Jared Goff and Carson Wentz were drafted first and second overall in 2016. Both ended up signing contract extensions. Jameis Winston and Marcus Mariota were drafted first and second overall in 2015 and both are potential free agents this season. The difference? The Buccaneers and Titans were both two-win teams the year before drafting Winston and Mariota, while the Rams and Eagles were each 7-9 and traded up.

So what does this mean?

In my mind there are two possible conclusions.

1.) Better teams set quarterbacks up better.

They already have the ability to win without him (talent, coaching, culture, etc.), so the young quarterback can focus on doing his job rather than having the weight of the team on his shoulders.

The team is already good, the young quarterback makes them great.

2.) Better teams are better talent evaluators.

Since they have drafted well in the past, the team is already good. When they decide to draft a quarterback in Round 1, they are more likely than other teams to select the right quarterback because their scouting department is on fleak.

Both are probably true to some extent.

What does it not mean?

It does NOT mean that the Bengals should pass on Joe Burrow with the first-overall pick.

Yes, conclusion #1 supports the idea of building the team first, then getting the quarterback, but the quarterback is such a hard piece to find and often cost a pretty penny to acquire, (trading multiple first-round picks or writing a big fat check) so when one falls in your lap you need to take him.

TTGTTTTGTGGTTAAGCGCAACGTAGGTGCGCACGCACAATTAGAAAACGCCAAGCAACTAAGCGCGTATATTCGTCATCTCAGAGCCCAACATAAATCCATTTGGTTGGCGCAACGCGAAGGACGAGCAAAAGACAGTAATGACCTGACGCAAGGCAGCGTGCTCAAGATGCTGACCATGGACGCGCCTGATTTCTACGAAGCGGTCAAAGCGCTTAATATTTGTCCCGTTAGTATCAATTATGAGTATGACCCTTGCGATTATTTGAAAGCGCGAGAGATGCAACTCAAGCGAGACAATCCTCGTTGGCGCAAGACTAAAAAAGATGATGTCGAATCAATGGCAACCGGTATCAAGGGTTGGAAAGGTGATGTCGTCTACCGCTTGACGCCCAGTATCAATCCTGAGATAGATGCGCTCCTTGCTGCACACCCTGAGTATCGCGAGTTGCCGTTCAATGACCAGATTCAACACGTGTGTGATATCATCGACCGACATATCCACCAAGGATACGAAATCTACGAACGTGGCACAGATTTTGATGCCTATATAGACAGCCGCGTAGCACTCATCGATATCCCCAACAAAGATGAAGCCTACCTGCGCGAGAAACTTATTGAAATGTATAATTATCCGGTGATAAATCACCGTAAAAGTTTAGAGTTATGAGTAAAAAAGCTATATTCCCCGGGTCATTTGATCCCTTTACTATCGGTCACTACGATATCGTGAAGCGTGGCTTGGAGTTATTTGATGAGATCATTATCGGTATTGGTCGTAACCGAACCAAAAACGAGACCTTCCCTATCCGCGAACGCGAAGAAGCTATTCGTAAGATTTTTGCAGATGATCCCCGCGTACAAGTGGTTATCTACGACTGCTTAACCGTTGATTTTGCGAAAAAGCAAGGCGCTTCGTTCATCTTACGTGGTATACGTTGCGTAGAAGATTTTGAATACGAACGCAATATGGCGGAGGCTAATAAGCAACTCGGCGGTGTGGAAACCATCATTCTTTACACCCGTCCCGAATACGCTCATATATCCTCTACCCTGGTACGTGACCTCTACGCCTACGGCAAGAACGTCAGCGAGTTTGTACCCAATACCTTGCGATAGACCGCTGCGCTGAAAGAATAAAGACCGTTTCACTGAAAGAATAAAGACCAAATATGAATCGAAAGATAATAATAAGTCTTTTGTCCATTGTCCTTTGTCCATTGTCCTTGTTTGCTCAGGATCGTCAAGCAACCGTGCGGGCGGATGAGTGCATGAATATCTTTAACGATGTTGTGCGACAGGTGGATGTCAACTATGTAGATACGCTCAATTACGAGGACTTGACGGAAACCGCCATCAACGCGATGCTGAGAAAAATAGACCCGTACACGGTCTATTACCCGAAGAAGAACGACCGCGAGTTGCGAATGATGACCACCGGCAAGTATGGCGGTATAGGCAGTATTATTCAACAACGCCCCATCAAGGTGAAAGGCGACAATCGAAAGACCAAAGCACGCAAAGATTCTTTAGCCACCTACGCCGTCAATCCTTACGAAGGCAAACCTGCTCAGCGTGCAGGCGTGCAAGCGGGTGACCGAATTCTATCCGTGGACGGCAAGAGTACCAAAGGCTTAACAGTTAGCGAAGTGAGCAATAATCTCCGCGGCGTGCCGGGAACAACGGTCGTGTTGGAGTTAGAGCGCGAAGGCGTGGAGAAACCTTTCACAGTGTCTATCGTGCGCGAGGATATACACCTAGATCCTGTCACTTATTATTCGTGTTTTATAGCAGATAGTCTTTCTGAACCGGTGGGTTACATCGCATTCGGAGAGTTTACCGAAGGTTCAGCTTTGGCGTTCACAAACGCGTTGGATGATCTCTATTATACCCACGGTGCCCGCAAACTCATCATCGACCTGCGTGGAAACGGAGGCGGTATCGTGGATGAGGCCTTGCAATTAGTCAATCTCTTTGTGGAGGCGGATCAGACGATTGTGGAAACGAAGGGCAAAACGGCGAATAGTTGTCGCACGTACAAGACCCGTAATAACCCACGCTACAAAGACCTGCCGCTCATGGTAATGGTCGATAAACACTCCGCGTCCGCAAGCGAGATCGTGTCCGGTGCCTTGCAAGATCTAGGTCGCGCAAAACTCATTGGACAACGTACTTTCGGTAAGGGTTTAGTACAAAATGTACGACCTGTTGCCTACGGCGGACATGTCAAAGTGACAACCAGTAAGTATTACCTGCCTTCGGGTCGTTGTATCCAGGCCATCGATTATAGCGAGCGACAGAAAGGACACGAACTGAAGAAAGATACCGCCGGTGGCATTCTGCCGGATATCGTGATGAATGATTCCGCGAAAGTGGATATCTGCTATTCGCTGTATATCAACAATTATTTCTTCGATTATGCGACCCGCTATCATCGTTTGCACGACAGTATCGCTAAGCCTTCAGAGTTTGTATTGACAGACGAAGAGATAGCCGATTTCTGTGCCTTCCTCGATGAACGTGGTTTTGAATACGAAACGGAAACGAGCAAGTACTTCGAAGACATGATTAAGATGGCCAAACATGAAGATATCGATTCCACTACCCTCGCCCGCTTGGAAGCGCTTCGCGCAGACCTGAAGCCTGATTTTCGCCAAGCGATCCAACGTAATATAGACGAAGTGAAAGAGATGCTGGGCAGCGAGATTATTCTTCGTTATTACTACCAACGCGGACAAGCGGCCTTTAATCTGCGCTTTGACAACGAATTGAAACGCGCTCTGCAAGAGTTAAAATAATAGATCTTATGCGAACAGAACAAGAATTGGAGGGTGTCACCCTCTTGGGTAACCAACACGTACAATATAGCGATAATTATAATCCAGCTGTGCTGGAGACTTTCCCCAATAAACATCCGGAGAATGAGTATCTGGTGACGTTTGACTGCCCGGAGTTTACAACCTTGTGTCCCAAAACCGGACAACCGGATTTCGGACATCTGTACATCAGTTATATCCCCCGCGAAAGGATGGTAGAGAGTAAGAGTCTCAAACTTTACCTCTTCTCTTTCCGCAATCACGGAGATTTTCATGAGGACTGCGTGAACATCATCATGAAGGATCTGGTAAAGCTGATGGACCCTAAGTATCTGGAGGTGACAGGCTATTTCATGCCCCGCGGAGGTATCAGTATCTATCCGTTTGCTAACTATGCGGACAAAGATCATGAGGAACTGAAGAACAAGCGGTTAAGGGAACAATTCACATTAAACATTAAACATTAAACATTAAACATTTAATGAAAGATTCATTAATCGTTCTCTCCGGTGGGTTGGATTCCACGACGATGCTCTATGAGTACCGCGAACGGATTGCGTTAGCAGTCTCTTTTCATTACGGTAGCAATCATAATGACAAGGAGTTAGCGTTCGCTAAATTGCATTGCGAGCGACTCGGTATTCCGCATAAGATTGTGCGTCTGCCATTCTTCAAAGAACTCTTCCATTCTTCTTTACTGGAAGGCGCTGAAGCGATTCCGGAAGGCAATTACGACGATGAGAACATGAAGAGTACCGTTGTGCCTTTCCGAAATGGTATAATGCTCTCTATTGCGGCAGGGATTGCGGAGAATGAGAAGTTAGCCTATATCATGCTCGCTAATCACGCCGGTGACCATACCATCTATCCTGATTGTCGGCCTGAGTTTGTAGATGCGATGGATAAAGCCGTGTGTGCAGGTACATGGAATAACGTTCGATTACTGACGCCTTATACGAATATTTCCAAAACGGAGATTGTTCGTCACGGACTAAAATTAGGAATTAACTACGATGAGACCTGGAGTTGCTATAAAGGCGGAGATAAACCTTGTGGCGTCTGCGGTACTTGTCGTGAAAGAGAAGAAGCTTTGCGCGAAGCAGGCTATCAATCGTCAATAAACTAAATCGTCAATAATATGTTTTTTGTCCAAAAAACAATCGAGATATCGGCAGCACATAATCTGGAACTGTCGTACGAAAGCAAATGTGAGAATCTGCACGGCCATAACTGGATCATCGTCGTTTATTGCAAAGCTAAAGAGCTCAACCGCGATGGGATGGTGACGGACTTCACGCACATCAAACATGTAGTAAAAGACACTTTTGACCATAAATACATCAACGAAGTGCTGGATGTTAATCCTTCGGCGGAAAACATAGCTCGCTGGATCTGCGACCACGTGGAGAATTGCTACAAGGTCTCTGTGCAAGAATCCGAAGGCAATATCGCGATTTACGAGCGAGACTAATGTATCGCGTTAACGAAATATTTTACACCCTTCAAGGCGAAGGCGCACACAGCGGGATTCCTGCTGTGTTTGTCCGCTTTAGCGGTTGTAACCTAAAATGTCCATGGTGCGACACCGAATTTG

The Bengals need to select Burrow. It would be great if the team was an established winner who somehow ended up in the position to pick Burrow, but that is not where they are.

The Bills had already made that shift and broke their playoff drought before drafting Allen. Which means that the Bengals are behind the curve. The Chiefs and the Texans paid a hefty price to get their quarterback. The 49ers and Vikings had to pay in a different way for Jimmy Garoppolo and Kirk Cousins respectively. The Bengals don’t have to worry about that.

They do, however, have a lot of work to do.

They need to use all of their resources to collect talented players to put around Burrow, but most importantly Zac Taylor and his staff need to create a winning culture where players expect to win and do the little things right all of the time. That is where Cleveland went wrong last year.

The Rams had a good team when they selected Goff, but not the right coach. They brought in Sean McVay the following year and changed the culture (and the playbook).

In that way the Bengals are ahead of the curve. Taylor is already here and hard at work on fixing the team’s problems. Burrow will be working with Taylor, offensive coordinator Brian Callahan, and quarterbacks coach Alex Van Pelt from day one.

Burrow is a talented quarterback who could do great things in the NFL, but he is not this franchise's savior because that doesn’t exist. They must surround him with the right people and ideas.

Taylor needs to get this thing going right now, to help Burrow achieve his potential.